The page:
Montgomery County School Superintendent Jerry D. Weast hoped the $1.2 billion budget he presented this week would answer criticism that his sweeping plans to change the school system focused only on students in need.

He saw the proposal as a response to weeks of grumbling over his plan to close the academic achievement gap between racial and ethnic groups while raising standards for all.

"That's why we put the balanced approach in the budget," Weast said. "We've tried to address both sides of the equation. We've got to increase rigor, too. Nobody wants to lower the standards. That hurts all children."

After releasing his "Call for Action" plan last month, Weast heard discontent from focus groups made up of small numbers of residents. In one, he conceded that his plan's first draft did focus too much on children in need. Other school officials also fielded complaints.

"I was very concerned that all the focus was on closing the gap," said school board member Mona M. Signer (Rockville-Potomac), who said she was fielding a number of calls from parents and community leaders upset with Weast's plan.

And if Weast doesn't do more to raise standards?

"The danger if you don't is, bright students will languish. The children who are average will languish, and we will see bright flight from the school system," Signer said. "If parents believe we don't want to challenge all our students, they will believe this system is not for them and their families. Then we become a system that only has children in need."

John Hoven, president of the county's Gifted and Talented Association, said: "It's fine that they're concerned about closing the gap for low-achievers. But we've had a decade of indifference and neglect of gifted students. And the 'Call to Action' continued that."

Weast countered that the message that he wanted to make education better for all groups "wasn't coming through." In the budget he presented Wednesday night at Wheaton High School, he made very sure an entire page was devoted to showing just what programs were meant for whom.

To close the gap, he included programs for remedial reading and summer algebra. But he added specifics on what he will do for average and above-average students, like the high-level William and Mary enriched reading program and a pilot program that uses the rigorous Singapore math curriculum. Right in the center of the page, he made clear that most of the $30 million in new programs, such as intensive teacher training, are meant to advance both goals: closing the gap and raising standards generally.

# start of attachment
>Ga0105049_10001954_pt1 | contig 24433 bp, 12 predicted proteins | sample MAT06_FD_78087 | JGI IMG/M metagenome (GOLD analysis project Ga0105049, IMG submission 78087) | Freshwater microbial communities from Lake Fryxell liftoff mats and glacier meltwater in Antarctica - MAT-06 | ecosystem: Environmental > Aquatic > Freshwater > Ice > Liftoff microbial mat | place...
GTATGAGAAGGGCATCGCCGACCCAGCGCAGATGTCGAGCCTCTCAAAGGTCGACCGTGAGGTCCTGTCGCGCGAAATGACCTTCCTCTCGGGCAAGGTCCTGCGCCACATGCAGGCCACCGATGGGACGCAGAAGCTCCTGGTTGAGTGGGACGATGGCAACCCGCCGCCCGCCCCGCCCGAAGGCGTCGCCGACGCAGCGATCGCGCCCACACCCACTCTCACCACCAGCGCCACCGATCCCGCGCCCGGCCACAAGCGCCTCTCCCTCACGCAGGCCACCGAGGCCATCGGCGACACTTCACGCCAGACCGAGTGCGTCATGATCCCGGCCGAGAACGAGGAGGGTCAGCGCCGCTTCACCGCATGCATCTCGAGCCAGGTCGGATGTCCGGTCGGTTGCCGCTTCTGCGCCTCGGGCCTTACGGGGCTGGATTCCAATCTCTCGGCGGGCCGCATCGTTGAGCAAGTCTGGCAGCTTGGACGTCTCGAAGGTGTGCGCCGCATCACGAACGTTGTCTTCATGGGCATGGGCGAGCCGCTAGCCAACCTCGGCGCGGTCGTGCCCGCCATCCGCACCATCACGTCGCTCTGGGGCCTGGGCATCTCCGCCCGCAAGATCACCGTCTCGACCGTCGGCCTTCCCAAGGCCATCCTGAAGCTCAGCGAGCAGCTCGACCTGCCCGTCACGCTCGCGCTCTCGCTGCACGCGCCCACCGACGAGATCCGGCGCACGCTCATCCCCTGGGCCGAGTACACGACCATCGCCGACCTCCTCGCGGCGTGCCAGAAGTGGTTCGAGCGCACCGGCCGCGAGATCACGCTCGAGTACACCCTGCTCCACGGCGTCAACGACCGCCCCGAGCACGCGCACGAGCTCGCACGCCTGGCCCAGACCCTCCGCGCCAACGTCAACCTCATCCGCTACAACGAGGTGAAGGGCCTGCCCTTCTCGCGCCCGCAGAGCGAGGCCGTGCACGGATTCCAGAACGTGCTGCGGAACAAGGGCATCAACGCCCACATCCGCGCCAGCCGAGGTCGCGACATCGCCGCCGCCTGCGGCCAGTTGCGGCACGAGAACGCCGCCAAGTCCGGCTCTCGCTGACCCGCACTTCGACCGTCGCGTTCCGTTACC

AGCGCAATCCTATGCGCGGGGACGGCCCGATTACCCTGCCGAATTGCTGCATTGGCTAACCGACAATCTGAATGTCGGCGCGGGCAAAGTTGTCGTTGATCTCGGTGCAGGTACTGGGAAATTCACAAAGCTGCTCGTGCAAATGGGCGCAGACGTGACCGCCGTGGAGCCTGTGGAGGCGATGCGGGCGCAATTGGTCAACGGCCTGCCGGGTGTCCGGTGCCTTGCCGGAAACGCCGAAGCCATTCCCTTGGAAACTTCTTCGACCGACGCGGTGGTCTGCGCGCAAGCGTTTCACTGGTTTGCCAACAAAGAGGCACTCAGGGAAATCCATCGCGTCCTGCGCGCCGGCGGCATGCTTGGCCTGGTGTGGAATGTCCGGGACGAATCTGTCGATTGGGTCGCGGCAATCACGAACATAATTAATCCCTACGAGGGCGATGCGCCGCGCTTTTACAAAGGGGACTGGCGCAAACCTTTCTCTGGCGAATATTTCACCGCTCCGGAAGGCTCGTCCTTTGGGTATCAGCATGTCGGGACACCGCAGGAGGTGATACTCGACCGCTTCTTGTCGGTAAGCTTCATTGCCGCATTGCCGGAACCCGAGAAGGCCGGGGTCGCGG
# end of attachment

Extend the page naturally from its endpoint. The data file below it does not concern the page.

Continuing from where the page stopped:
And still, that may not be enough.

Susan Sellers, vice president of the Montgomery County Council of Parent Teacher Associations, who was part of a small community meeting with Weast, said that balance still isn't clear in Weast's budget.

"If you focus on just one area of concern, then others suffer," Sellers said. "Then parents are faced with the difficult decision of putting their children in another school system or a private school."

Wayne Gruner, a Bethesda resident whose three children have long since graduated from Montgomery schools but still takes a strong interest in education, was harsh in his assessment. "You can't afford to use your future creators as stretcher bearers for the future dead weight," he said.

Such sentiments are not new to Montgomery County. It was the same focus on needy children and the ensuing backlash that doomed then-Superintendent Paul L. Vance's "Success for Every Student" plan. Although the county puts out a thick book every year measuring whether schools are meeting goals such as lowering suspension rates and putting more African American and Hispanic students into honors courses, many in the community never fully supported it.

"The first iteration of [Success for Every Student] did speak exclusively to minority and under-achieving students. And many parents of highly able students read that as a sign that this school system was not interested in meeting the needs of their children," Signer said. "I was anxious that we avoid that same mistake. The first version of the 'Call to Action' did not. The changes that have been made since then do address those concerns."

CAPTION: Superintendent Jerry D. Weast responded to weeks of criticism.